Indoor gardening offers people the chance to enjoy the color, fragrance and air-purifying qualities that plants have to offer even during the worst weather. Plants grown indoors add texture and beauty to homes. There are several common indoor plants that are hardy and have remained popular for years.
Mother-in-Law's Tongue (Sansevieria trifasciata) is an upright, sharp-formed succulent. Soil requirements are mixes that drain sharply and never stay sodden. Often planted in low light areas, S. trifasciata can also withstand low humidity. It has hard, pointed leaf tips, so use caution when allowing children to play around it. This plant is poisonous to cats and dogs.
The ponytail palm (Beaucarnea recurvata) has dark green, strappy leaves that can grow to 6 feet in length. This plant prefers well-drained soils and bright light. B. recurvata is drought tolerant, refusing to live if allowed to sit in water for extended lengths. Though growing up to 30 feet when planted outdoors, ponytail palms are lucky to grow over 8 feet when potted. Water when the foliage begins to wilt. This is especially important during the winter. The ponytail palm is not poisonous.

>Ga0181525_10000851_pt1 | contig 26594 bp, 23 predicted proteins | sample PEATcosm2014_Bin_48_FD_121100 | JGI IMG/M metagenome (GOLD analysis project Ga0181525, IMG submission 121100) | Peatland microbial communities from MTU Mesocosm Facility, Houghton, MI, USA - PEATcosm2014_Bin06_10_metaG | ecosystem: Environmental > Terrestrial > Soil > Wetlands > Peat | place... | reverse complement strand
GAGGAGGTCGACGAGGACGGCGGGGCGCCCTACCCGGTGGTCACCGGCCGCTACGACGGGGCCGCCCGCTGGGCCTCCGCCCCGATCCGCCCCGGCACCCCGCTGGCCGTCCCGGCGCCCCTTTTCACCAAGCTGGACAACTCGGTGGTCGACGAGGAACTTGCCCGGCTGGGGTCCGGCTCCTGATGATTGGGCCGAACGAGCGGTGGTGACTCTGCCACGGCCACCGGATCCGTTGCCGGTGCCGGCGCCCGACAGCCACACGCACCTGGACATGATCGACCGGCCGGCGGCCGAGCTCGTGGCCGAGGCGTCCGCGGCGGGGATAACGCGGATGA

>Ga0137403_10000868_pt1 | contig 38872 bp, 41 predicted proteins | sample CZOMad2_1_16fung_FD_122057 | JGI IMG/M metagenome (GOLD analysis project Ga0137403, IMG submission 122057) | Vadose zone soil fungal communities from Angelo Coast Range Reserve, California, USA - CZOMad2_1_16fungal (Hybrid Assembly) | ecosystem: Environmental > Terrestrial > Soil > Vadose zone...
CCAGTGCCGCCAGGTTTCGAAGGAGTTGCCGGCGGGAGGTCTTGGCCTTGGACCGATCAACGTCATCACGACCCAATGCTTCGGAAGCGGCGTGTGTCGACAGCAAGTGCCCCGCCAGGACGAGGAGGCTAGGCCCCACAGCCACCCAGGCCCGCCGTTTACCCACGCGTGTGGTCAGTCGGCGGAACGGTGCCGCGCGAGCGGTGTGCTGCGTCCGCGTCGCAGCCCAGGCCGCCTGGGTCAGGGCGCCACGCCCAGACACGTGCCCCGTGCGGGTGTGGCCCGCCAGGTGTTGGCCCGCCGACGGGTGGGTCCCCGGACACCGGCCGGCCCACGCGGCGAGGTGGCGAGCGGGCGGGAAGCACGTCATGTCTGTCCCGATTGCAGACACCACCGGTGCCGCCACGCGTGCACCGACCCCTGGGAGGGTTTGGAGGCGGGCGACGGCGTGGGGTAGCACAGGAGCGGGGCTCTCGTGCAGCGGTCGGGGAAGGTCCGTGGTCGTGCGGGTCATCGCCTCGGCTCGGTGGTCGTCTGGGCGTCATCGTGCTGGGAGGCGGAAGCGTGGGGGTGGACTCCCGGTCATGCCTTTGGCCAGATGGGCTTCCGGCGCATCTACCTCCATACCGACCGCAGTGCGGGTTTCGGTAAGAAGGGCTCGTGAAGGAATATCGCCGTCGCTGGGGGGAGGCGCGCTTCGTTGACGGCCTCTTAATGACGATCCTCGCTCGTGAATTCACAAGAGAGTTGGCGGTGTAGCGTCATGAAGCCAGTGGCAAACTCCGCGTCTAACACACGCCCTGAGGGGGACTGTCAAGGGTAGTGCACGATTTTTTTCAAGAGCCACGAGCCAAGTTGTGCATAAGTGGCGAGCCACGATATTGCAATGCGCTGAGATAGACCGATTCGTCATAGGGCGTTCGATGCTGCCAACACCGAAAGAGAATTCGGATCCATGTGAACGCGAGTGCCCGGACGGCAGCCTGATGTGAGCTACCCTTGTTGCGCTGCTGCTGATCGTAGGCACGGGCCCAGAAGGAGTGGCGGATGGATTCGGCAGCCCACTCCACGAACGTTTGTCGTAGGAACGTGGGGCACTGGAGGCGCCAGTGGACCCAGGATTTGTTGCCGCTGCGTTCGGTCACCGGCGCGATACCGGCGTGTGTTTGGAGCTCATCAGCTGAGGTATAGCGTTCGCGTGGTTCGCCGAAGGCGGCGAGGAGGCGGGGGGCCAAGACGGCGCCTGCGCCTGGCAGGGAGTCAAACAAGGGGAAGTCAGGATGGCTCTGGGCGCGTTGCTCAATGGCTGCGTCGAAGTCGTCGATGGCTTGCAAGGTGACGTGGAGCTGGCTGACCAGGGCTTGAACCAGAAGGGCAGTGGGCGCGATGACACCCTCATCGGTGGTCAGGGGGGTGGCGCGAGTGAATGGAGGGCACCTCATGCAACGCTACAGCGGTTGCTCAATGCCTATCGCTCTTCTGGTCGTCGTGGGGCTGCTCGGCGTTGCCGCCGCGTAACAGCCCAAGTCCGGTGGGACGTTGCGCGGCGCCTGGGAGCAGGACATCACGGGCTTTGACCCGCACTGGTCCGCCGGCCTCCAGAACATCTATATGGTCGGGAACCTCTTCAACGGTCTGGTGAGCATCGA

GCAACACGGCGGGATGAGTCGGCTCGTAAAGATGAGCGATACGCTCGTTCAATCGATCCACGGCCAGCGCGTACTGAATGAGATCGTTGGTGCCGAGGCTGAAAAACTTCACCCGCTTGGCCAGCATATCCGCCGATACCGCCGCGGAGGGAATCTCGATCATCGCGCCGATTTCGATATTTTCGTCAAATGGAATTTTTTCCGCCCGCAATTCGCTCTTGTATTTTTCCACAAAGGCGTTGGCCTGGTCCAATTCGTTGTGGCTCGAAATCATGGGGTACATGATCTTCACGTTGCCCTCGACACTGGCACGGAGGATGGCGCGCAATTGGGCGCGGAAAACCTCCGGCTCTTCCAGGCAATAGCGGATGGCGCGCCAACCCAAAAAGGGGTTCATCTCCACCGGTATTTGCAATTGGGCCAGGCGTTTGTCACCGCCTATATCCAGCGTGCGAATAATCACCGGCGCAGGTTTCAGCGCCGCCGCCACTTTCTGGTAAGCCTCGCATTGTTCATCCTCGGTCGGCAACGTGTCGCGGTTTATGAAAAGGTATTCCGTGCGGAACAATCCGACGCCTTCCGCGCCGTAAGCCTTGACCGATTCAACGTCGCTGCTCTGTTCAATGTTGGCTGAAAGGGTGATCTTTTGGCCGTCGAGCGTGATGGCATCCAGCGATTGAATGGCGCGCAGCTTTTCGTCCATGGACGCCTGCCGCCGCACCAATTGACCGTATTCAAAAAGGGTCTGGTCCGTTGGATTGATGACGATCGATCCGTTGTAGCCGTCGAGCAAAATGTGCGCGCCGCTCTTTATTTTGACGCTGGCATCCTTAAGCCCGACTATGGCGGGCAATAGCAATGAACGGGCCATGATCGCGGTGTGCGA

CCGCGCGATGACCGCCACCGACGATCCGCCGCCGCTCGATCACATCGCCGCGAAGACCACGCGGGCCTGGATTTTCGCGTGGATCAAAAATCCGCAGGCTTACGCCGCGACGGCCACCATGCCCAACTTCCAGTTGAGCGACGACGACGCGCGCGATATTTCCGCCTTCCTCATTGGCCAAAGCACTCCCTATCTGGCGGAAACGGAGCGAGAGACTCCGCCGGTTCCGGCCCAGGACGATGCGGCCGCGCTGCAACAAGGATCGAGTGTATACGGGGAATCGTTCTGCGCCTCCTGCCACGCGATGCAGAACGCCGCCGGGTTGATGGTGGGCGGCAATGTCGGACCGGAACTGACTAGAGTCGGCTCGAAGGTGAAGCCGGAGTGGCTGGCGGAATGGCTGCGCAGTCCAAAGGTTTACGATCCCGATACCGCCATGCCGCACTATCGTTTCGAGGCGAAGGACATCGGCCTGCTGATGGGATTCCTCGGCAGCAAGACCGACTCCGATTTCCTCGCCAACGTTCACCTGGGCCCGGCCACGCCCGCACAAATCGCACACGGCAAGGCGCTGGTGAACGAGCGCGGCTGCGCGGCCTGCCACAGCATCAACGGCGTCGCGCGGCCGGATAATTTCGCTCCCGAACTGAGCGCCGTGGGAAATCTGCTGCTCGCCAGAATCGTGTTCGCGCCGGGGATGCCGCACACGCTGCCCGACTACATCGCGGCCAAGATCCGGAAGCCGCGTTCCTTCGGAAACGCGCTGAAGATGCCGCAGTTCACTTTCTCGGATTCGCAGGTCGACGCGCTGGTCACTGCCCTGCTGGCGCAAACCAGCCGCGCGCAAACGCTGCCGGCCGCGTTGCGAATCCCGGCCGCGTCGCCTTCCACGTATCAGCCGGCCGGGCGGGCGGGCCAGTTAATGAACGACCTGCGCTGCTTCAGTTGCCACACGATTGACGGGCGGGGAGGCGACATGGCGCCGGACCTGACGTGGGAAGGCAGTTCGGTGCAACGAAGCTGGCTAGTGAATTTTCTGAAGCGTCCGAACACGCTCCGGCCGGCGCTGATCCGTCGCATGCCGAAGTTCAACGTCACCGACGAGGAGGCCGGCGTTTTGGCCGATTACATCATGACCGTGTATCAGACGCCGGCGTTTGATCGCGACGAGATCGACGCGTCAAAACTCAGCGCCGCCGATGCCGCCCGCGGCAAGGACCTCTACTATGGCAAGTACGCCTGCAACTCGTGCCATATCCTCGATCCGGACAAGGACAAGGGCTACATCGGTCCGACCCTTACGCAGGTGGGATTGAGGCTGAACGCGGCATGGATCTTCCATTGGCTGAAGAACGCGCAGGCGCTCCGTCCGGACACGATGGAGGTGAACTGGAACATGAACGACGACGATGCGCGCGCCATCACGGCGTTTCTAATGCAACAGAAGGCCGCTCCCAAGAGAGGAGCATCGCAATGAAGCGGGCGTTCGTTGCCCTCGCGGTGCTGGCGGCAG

One of the most popular houseplants, the African violet (Saintpaulia) graces many kitchen windowsills across the country. The best growing temperatures for African violets range from 65 to 70 degrees Fahrenheit. This plant prefers bright, indirect light (east- or north-facing windows) and high humidity. Slightly acidic organic rich soils that retain moisture without staying sodden are ideal. Deadheading old blossoms promotes more blooms. This plant is non-toxic.